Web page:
Despite inaction from global leaders, the People's Climate activities made last week historic. But what happens next matters even more. GGJ is organizing on the Road to Paris for the UNFCCC COP21 meetings in December 2015. Between now and then, global movements are coming together through a People’s Climate process to push global leaders to take the kind of climate action that frontline communities need.

Follow Grassroots Global Justice on Facebook and Twitter to stay tuned for next steps in this historic People’s Climate Process.

See below to check out some of our favorite articles and news coverage from this past week:


These Front-Line Communities Know What Climate Justice Would Mean—and They’re Not Seeing It at the UN by Wen Stephenson, The Nation

Front-Lines Communities Rising Up: Dispatches from People's Climate by Nadia Prupis and Sarah Lazare, Common Dreams

While UN Climate Summit Makes False Promises, People’s Climate Justice Summit Brings Community-led Solutions by Matt Feinstein

After Years of Racial Division, the Green Movement Gets Brown by Sally Kohn

Will the leaders of the People’s Climate March now lead the movement? by P.J. Podesta and Laura Smith

Long-Standing Economic Resistance Went Mainstream at People's Climate March by Kate Aranoff

What's Wrong with the Radical Critique of the People's Climate March by Jonathan Smucker and Michael Premo

Naomi Klein Tells Yes! Magazine: People's Climate March is a "Glimpse of the Movement we Need" by Sarah van Gelder

Climate Change: Not Just Any Action Will Do by Pablo Solon, Josie Riffaud and Tony Clarke

How Did Leaders Respond to the People’s Climate March? by Pablo Solon

Obama’s Pitiful Pledge Epitomizes Failure of UN Summit: Climate Campaigners by Sarah Lazare, Common Dreams

Climate Justice, Black Organizing, and Mike Brown by Nene Igietseme

When environmental activists march in New York, look for immigrants at the head of the parade by Bruce Wallace

Climate justice gets a new lease on life by Patrick Bond

Climate Justice Resurfaces amidst New York’s Corporate Sharks By Patrick Bond, Telesur TV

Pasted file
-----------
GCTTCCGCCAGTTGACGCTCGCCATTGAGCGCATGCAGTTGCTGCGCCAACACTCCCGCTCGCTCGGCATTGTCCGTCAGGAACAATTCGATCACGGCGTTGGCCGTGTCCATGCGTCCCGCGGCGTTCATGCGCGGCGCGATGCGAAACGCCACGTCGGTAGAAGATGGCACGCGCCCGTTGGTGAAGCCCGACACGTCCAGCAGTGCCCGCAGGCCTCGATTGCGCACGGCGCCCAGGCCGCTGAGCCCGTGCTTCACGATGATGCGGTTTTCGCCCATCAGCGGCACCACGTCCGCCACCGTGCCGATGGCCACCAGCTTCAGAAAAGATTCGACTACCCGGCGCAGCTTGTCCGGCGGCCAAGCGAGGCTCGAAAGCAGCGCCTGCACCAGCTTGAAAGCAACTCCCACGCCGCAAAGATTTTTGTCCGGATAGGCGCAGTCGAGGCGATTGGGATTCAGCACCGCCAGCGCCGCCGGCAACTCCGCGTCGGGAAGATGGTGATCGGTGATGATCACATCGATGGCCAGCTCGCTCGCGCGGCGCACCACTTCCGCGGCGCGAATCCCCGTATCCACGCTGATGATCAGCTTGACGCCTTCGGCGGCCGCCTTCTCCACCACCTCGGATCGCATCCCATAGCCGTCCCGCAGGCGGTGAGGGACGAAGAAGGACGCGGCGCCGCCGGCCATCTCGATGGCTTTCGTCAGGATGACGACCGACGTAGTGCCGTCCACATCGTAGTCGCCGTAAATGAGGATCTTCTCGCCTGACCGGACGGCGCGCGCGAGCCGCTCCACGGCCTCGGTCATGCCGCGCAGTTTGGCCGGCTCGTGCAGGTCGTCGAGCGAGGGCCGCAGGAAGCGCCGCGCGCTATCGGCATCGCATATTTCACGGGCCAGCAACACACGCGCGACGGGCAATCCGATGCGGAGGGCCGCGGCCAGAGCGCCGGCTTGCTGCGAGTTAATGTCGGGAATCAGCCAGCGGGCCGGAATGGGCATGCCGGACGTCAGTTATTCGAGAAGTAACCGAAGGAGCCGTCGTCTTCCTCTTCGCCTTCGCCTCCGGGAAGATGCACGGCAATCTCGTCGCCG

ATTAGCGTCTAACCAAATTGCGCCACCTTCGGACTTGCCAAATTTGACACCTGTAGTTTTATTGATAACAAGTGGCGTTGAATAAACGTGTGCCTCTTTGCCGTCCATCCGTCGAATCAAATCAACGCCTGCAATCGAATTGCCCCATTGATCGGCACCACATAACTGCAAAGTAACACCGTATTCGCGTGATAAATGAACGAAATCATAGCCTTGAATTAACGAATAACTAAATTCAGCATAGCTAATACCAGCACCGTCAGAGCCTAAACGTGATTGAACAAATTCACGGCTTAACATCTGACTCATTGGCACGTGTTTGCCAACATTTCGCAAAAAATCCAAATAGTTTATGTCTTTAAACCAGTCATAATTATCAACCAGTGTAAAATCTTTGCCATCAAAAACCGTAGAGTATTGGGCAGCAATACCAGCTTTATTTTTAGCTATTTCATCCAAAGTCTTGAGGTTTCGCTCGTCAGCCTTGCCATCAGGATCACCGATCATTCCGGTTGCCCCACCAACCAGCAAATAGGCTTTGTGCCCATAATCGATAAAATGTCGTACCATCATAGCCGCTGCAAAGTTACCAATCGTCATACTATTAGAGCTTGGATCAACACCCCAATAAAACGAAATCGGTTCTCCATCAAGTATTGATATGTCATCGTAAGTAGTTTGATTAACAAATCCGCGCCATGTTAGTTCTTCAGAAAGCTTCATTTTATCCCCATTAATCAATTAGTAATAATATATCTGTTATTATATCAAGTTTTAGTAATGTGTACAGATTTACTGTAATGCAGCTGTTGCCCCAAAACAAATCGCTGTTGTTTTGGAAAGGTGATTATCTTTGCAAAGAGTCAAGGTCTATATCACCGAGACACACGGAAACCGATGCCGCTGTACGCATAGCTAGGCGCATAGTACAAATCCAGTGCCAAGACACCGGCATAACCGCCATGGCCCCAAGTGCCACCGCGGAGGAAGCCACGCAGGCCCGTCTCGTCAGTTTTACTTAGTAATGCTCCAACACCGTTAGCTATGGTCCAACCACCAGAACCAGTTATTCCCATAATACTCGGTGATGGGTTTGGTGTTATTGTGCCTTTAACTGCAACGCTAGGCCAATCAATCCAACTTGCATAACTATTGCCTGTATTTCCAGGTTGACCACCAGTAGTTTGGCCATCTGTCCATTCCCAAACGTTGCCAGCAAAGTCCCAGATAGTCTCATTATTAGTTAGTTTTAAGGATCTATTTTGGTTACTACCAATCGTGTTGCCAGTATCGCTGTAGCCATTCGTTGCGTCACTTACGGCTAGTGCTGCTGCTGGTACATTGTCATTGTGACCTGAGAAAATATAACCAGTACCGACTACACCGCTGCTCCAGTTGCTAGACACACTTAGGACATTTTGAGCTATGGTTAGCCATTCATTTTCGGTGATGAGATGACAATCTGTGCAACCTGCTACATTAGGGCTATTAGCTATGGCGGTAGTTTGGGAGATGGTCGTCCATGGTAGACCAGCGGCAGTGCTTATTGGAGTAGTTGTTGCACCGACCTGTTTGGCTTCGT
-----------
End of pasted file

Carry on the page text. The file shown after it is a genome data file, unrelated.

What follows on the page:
KPFK Terra Verde radio show, featuring Cindy Wiesner (GGJ) and Mari Rose Taruc (APEN) on September 12, 2014:


Voices of the People's Climate March - Climate Justice Alliance by Sean Yap Sei-Been Devlin and Nicky Young

Video by Planet Experts see min 3:24 for an interview with Michael Leon Guerrero of Climate Justice Alliance and his step-daughter Carina Mendez

The Daily Show, Burn Noticed (see Climate Justice Alliance banners and signs throughout the march footage)

Video of Women and Climate Justice panel moderated by Amy Goodman of Democracy Now! on September 23, 2014: featuring Helena Wong of Grassroots Global Justice, Ursula Rakova from Papua New Guinea, and Regan Pritzker, a Global Greengrants board member.

Democracy Now Live:

Our Power Campaign leaders were three of the first five people interviewed by Amy Goodman on Democracy Now’s live coverage of the march (Jihan Gearon of Black Mesa Water Coalition at min 14:00, Elizabeth Yeampierre of Uprose at min 21:00, and Michael Leon Guerrero of Climate Justice Alliance at min 31:00).

Watch testimony from the People’s Tribunal, including leaders reading the statement they delivered to the UN.

Video of Book Launch event : This Changes Everything: Capitalism vs The Climate, Naomi Klein with Bill McKibben,, Michael Leon Guerrero,Climate Justice Alliance, Estela Vasquez, Executive Vice President SEIU Local 1199, Clayton Thomas-Muller, Idle No More, and Esperanza Martinez, Acción Ecológica